One thing to remember is that when you apply a weld to one side of a piece, the weld bead can pull as it cools and shrinks. If you have a tack weld on the opposite side of the weld first, you can counter-act the shrinkage/pulling from the hot pass weld. This doesn't guarantee the metal will not warp, but can reduce it's effect/severity. Also, as your welding progresses, take a few moments to eyeball or measure, fit check, etc...this is especially important when fit is a high priority. By doing this, you will know if things are going to get out of control before correcting it will become a major issue. If things start to look out of wack, then, a good smack with a hammer will break the tack welds loose so you can get things back into shape...just remember what happened and if you need to do something different to prevent it. Think of it as low & slow cooking...take your time and watch the results of your efforts...give yourself time to react to unwanted conditions, so you can more easily take positive action.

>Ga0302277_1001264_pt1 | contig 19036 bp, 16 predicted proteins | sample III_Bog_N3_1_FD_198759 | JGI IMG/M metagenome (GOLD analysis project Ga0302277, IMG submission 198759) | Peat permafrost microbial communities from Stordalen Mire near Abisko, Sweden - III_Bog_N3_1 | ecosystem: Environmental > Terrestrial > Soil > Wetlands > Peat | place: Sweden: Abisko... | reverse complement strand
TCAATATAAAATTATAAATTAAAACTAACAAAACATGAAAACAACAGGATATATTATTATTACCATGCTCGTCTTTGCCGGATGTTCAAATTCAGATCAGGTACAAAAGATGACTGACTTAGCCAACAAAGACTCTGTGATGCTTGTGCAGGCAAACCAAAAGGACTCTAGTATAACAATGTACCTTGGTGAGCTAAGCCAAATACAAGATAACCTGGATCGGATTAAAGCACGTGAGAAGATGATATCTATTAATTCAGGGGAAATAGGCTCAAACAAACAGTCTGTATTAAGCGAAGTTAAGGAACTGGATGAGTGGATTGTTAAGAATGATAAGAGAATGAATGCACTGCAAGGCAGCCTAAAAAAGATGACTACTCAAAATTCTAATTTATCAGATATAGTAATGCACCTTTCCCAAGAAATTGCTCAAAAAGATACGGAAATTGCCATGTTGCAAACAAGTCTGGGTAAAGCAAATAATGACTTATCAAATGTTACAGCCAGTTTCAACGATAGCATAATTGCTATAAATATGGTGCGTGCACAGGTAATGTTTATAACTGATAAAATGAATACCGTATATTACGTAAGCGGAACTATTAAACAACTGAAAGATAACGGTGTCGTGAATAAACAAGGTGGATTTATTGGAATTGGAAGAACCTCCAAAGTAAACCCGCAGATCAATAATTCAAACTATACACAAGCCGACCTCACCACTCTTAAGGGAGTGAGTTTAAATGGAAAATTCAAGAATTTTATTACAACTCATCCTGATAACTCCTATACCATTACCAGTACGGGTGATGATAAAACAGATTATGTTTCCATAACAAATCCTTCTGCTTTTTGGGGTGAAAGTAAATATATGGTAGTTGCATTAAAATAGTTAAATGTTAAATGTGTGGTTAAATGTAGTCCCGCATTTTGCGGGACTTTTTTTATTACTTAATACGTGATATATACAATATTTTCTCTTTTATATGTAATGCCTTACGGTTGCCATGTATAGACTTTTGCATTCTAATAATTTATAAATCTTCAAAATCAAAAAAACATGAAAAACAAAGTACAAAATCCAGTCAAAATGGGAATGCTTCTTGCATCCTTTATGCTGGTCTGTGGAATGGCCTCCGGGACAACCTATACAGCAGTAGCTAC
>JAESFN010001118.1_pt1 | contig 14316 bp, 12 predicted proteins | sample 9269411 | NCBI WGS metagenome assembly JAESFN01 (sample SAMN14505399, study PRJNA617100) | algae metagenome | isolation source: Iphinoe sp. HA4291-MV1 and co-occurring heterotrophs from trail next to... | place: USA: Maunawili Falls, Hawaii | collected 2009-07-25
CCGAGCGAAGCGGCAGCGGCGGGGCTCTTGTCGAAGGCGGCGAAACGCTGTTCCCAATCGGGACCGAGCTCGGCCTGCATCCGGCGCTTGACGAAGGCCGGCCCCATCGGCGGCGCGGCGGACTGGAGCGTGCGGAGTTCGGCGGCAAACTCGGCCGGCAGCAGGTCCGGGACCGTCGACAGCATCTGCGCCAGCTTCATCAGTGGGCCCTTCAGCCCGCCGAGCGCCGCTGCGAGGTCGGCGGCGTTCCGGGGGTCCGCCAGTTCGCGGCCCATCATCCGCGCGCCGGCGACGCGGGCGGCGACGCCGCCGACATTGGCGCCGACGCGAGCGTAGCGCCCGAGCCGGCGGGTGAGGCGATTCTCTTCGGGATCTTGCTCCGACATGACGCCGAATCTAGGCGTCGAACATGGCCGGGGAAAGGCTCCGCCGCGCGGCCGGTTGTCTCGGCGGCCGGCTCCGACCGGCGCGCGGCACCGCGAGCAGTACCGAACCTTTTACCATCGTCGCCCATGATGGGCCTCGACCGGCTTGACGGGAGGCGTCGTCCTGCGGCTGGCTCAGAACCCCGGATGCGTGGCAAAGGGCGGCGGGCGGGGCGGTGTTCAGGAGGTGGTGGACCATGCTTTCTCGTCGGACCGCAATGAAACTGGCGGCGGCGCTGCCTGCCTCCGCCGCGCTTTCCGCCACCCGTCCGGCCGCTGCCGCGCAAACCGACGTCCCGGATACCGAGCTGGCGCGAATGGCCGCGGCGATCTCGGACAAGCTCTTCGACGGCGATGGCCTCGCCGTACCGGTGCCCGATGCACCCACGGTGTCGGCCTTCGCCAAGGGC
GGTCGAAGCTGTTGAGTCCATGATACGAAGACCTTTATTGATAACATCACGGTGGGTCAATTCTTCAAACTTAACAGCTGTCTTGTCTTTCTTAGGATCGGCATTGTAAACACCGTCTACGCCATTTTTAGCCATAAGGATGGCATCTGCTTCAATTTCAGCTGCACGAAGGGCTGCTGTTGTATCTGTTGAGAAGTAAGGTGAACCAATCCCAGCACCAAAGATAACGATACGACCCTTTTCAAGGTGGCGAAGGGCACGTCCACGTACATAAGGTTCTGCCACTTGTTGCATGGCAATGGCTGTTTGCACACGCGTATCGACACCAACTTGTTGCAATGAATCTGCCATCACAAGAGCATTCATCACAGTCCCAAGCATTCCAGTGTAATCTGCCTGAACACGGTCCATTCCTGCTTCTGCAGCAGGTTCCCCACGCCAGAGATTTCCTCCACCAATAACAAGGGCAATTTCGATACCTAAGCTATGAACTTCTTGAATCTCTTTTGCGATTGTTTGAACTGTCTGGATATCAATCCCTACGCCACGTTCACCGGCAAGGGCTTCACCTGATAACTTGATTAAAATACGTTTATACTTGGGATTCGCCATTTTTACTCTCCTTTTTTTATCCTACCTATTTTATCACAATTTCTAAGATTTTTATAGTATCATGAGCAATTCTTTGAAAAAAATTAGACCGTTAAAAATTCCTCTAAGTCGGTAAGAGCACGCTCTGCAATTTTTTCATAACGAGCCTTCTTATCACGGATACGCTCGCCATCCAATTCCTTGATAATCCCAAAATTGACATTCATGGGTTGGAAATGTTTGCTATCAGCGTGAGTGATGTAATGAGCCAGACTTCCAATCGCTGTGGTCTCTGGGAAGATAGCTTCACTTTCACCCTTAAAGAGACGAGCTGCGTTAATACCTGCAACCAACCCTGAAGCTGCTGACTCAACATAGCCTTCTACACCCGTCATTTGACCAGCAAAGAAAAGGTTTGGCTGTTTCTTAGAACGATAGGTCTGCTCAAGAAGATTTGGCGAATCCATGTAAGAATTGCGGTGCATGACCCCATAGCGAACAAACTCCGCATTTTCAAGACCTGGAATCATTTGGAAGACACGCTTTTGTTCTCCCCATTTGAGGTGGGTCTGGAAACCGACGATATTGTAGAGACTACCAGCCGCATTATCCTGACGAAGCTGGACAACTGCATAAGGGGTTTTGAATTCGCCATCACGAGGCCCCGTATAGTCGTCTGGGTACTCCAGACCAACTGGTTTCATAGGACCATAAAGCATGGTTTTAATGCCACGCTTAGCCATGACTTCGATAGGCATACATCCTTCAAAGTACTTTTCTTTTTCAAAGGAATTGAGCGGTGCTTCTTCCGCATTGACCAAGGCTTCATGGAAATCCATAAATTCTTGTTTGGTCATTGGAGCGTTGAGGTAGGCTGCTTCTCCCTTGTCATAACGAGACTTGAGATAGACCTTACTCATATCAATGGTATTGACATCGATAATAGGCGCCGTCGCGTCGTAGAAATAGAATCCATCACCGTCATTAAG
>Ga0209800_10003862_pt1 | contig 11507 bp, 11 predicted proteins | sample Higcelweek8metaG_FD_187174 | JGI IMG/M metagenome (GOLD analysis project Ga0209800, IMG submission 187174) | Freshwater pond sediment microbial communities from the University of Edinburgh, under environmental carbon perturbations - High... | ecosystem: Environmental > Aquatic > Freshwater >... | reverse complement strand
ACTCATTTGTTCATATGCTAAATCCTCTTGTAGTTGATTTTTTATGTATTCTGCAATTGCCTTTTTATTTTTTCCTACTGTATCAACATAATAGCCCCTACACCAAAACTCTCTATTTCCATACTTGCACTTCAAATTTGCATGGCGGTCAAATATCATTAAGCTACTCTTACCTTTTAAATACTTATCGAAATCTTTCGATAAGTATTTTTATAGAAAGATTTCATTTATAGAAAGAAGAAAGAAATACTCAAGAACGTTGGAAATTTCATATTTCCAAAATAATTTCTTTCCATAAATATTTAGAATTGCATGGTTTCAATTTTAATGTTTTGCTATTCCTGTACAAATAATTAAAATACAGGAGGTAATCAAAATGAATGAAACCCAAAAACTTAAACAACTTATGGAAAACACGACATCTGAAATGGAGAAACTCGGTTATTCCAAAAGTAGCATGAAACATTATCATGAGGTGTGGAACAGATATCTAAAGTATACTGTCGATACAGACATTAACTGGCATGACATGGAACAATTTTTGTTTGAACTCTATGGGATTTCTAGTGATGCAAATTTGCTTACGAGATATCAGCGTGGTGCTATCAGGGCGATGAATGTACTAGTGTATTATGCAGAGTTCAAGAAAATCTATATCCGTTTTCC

If you just can't find an effective method to remove the warpage, you may need to grind out quite a bit (or most) of the welds with an angle disc grinder, reshape it to the form you need, assure proper fit, and then start with the tack weld method.


Believe me, I know what you're going through...it doesn't exactly put a smile on your face when you discover it, and it's not fun to fix at all. What ever happens, be patient and in time you will be rewarded for your efforts.


Best of luck!



post #14 of 14

Sorry this maybe a little late but I had the exact same thing happen to me when I welded the trip onto my doors.


This might help someone out, it worked wonders for me.